Skip links

How to Test Completeness of Accounts Payable

Testing for the completeness of accounts payable is one of the procedures carried out by organizations to help ensure that all goods or services received on credit are accurately captured.

In this way, transactions get recorded within the correct period and the amount owed is also accurately recorded. This ensures that all creditors and suppliers get paid the right amount when due.

It also serves as a means of mitigating duplicate payments as well as reconciling the accounts payable records with payments. It is additionally one of the steps carried out by auditors when they audit the accounts payable.

Before we discuss how to test the completeness of accounts payable, let us understand what accounts payable is.

Read about: Decrease in accounts payable debit or credit?

What are accounts payable?

Accounts payable, which is commonly abbreviated as AP is a liability account that records the money a business organization owes service providers or suppliers. It is the company’s credit obligations for goods or services collected that have not yet been paid for.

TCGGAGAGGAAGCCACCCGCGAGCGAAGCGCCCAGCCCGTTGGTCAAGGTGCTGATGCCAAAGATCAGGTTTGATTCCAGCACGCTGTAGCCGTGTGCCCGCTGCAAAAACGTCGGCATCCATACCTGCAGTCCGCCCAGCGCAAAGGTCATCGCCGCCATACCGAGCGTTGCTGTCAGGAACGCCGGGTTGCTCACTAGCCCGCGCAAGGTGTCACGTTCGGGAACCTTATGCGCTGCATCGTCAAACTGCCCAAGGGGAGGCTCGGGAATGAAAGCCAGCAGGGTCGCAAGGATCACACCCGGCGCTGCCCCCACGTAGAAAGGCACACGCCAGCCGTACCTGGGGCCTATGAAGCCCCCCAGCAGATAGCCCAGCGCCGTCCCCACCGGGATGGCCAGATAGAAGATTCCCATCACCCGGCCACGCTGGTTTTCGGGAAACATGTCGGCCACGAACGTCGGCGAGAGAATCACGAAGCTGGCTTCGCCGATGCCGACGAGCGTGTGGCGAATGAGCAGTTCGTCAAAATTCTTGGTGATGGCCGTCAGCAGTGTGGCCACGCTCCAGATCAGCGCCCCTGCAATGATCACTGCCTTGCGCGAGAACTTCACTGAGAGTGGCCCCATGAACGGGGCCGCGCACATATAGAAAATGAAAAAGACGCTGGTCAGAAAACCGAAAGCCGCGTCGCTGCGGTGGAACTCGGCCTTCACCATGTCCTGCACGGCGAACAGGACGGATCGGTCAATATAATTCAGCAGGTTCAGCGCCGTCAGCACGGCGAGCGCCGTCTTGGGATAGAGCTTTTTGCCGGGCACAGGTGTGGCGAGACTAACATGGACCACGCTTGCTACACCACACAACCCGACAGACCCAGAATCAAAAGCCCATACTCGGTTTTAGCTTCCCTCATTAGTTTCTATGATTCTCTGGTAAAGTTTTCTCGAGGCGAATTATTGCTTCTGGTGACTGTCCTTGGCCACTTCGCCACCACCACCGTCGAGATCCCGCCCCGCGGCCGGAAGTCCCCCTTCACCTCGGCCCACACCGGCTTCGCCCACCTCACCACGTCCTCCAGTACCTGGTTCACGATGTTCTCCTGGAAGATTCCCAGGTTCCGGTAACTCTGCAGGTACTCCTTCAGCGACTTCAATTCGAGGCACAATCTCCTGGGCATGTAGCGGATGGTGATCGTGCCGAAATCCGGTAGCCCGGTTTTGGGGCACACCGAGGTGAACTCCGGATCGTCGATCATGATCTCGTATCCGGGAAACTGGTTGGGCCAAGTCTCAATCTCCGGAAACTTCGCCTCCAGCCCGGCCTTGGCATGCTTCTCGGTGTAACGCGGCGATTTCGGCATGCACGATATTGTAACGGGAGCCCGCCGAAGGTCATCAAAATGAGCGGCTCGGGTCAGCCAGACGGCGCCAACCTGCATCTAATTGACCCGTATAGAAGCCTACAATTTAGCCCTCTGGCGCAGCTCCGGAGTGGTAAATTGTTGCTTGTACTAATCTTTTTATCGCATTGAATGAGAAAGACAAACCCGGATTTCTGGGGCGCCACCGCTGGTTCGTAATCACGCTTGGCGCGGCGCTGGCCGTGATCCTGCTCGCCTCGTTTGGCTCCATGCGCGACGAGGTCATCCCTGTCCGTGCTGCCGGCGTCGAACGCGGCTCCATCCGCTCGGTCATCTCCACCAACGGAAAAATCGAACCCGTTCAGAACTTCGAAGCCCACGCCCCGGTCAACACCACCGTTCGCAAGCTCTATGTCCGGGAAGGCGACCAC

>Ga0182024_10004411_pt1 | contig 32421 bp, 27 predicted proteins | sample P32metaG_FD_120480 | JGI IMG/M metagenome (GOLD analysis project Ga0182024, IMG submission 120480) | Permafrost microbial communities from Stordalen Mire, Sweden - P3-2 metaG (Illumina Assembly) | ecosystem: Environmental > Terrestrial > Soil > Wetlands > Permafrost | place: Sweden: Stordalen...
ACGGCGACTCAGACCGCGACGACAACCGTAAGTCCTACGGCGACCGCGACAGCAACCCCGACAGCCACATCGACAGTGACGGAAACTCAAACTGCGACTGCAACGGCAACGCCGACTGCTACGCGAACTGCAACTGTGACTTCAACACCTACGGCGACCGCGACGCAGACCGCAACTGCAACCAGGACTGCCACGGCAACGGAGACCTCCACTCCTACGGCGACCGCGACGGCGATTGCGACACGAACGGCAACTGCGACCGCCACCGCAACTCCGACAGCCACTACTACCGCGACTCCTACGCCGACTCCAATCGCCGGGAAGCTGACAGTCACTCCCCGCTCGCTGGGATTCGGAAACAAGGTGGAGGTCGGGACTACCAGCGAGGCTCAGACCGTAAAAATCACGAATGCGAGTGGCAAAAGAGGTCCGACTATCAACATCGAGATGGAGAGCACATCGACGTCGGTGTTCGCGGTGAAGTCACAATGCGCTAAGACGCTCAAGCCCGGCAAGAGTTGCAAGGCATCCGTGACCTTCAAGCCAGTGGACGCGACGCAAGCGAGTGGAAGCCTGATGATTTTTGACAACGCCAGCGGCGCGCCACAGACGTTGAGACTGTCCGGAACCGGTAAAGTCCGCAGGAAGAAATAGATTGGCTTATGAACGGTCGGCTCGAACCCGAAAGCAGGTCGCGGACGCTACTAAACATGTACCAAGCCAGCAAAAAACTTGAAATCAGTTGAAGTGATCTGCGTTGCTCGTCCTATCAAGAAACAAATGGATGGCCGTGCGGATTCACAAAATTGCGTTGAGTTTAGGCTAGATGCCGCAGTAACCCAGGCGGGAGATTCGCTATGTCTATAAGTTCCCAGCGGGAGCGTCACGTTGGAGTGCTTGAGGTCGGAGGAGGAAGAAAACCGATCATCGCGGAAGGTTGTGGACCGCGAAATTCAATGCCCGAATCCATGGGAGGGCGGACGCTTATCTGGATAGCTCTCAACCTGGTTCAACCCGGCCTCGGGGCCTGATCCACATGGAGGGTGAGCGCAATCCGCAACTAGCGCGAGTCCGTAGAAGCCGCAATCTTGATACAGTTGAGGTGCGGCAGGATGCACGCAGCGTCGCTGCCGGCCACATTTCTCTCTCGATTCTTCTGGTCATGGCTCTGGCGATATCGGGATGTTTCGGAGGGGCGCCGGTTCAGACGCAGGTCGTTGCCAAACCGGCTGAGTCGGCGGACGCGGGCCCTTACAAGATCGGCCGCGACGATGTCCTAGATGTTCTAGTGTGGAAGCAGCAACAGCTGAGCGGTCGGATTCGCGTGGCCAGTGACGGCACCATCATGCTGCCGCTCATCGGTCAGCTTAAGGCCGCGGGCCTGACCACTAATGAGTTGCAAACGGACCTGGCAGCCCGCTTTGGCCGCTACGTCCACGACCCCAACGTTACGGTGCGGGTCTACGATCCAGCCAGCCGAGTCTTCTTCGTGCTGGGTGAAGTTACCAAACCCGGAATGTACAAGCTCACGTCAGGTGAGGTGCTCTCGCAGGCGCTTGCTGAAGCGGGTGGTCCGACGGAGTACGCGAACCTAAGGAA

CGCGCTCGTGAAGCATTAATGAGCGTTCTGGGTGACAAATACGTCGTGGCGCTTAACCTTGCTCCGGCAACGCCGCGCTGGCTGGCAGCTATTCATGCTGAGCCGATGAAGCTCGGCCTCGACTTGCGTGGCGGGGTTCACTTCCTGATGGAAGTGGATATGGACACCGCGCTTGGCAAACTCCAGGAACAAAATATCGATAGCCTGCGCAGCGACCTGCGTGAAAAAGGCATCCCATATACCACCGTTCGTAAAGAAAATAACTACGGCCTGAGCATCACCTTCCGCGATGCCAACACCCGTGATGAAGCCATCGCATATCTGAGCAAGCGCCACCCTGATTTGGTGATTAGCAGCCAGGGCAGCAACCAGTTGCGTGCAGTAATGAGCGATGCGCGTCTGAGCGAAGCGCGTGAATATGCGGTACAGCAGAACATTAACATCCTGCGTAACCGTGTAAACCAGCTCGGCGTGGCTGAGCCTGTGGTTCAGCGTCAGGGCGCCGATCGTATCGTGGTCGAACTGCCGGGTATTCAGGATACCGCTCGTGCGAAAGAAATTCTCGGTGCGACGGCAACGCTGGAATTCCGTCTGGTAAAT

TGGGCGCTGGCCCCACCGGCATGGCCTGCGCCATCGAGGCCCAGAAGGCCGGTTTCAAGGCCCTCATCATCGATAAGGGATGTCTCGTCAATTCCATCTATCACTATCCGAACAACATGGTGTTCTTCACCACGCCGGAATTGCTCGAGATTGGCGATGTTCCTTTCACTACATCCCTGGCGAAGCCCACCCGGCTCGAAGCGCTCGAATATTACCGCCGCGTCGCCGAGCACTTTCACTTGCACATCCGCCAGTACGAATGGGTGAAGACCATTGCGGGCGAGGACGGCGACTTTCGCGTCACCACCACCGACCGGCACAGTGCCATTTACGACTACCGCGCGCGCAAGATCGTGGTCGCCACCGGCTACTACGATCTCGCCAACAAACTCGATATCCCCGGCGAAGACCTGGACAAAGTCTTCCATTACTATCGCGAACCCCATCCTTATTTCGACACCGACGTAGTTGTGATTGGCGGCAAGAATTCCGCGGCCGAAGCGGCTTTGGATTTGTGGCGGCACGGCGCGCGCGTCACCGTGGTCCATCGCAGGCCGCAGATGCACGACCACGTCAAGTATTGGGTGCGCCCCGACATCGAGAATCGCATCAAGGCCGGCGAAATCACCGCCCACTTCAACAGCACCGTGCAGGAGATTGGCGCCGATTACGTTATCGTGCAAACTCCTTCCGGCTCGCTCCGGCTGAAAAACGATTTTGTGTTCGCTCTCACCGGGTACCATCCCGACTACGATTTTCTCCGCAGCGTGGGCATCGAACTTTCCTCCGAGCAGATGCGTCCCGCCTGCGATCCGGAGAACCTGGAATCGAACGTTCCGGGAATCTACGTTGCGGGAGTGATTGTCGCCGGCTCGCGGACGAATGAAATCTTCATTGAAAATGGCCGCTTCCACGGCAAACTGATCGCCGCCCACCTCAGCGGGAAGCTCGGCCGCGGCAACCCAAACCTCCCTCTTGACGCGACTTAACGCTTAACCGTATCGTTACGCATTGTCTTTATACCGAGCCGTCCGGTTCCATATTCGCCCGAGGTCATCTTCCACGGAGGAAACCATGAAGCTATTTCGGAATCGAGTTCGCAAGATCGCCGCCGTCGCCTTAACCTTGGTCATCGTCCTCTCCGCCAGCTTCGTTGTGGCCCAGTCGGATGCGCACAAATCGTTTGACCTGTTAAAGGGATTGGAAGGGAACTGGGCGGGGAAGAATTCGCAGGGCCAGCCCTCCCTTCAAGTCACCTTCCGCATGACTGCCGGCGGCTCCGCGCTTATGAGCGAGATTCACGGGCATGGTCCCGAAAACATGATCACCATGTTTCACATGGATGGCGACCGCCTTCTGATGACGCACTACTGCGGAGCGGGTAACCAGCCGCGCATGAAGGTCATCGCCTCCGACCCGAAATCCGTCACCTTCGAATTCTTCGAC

The accounts payable is usually a short-term debt that is expected to be paid within a year. Most credit purchase contracts normally have payment terms stipulating the expected period of payment, normally within 30 – 90 days from the date of purchase.

When a company purchases a good or product on credit and cannot complete payment within the expected time frame, the company is said to be in default.

As a means of temporarily increasing their cash reserves, some companies wait until the latest authorized dates to settle their outstanding accounts payable. One disadvantage of this delayed payment of the outstanding AP is that the company may not benefit from a sales discount.

This is because, in most instances, sales discounts apply only to early payments. Additionally, late payment may lead to an additional payment on the amount owed in the form of a late fee.